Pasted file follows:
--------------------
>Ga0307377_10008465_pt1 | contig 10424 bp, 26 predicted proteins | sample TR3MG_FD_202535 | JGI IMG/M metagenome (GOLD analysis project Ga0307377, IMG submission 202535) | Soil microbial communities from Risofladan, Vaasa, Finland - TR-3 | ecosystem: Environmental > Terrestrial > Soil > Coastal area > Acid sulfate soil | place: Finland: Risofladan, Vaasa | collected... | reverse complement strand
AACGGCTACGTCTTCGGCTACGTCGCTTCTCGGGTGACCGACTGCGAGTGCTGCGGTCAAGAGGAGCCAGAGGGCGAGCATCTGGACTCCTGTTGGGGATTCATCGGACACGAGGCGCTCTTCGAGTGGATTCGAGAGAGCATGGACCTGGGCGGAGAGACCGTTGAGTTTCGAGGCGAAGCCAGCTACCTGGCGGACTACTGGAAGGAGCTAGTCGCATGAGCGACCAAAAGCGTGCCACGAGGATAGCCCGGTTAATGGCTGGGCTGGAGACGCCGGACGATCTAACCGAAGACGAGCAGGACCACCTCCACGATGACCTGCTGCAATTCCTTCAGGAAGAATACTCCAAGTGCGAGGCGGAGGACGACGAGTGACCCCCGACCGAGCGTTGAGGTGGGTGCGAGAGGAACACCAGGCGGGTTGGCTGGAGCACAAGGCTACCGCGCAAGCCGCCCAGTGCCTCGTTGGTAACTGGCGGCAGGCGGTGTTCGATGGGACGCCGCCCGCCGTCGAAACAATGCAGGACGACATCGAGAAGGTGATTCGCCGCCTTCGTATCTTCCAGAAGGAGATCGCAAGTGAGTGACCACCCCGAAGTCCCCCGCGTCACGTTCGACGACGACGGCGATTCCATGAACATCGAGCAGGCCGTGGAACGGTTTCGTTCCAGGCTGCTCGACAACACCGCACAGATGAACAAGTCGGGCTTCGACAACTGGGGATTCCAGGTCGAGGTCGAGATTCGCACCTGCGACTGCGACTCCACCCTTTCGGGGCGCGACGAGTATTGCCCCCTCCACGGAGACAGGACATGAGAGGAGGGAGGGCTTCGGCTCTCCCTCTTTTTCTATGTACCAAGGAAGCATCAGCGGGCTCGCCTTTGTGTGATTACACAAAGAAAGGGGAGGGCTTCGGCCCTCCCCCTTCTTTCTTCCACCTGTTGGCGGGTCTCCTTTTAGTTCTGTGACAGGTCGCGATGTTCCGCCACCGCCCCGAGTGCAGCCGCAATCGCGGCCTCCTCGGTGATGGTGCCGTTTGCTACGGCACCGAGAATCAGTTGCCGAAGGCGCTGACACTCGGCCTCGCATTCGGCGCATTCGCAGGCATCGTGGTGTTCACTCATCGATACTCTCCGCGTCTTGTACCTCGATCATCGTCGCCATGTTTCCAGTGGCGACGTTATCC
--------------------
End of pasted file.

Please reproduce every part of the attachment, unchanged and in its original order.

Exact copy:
>Ga0307377_10008465_pt1 | contig 10424 bp, 26 predicted proteins | sample TR3MG_FD_202535 | JGI IMG/M metagenome (GOLD analysis project Ga0307377, IMG submission 202535) | Soil microbial communities from Risofladan, Vaasa, Finland - TR-3 | ecosystem: Environmental > Terrestrial > Soil > Coastal area > Acid sulfate soil | place: Finland: Risofladan, Vaasa | collected... | reverse complement strand
AACGGCTACGTCTTCGGCTACGTCGCTTCTCGGGTGACCGACTGCGAGTGCTGCGGTCAAGAGGAGCCAGAGGGCGAGCATCTGGACTCCTGTTGGGGATTCATCGGACACGAGGCGCTCTTCGAGTGGATTCGAGAGAGCATGGACCTGGGCGGAGAGACCGTTGAGTTTCGAGGCGAAGCCAGCTACCTGGCGGACTACTGGAAGGAGCTAGTCGCATGAGCGACCAAAAGCGTGCCACGAGGATAGCCCGGTTAATGGCTGGGCTGGAGACGCCGGACGATCTAACCGAAGACGAGCAGGACCACCTCCACGATGACCTGCTGCAATTCCTTCAGGAAGAATACTCCAAGTGCGAGGCGGAGGACGACGAGTGACCCCCGACCGAGCGTTGAGGTGGGTGCGAGAGGAACACCAGGCGGGTTGGCTGGAGCACAAGGCTACCGCGCAAGCCGCCCAGTGCCTCGTTGGTAACTGGCGGCAGGCGGTGTTCGATGGGACGCCGCCCGCCGTCGAAACAATGCAGGACGACATCGAGAAGGTGATTCGCCGCCTTCGTATCTTCCAGAAGGAGATCGCAAGTGAGTGACCACCCCGAAGTCCCCCGCGTCACGTTCGACGACGACGGCGATTCCATGAACATCGAGCAGGCCGTGGAACGGTTTCGTTCCAGGCTGCTCGACAACACCGCACAGATGAACAAGTCGGGCTTCGACAACTGGGGATTCCAGGTCGAGGTCGAGATTCGCACCTGCGACTGCGACTCCACCCTTTCGGGGCGCGACGAGTATTGCCCCCTCCACGGAGACAGGACATGAGAGGAGGGAGGGCTTCGGCTCTCCCTCTTTTTCTATGTACCAAGGAAGCATCAGCGGGCTCGCCTTTGTGTGATTACACAAAGAAAGGGGAGGGCTTCGGCCCTCCCCCTTCTTTCTTCCACCTGTTGGCGGGTCTCCTTTTAGTTCTGTGACAGGTCGCGATGTTCCGCCACCGCCCCGAGTGCAGCCGCAATCGCGGCCTCCTCGGTGATGGTGCCGTTTGCTACGGCACCGAGAATCAGTTGCCGAAGGCGCTGACACTCGGCCTCGCATTCGGCGCATTCGCAGGCATCGTGGTGTTCACTCATCGATACTCTCCGCGTCTTGTACCTCGATCATCGTCGCCATGTTTCCAGTGGCGACGTTATCC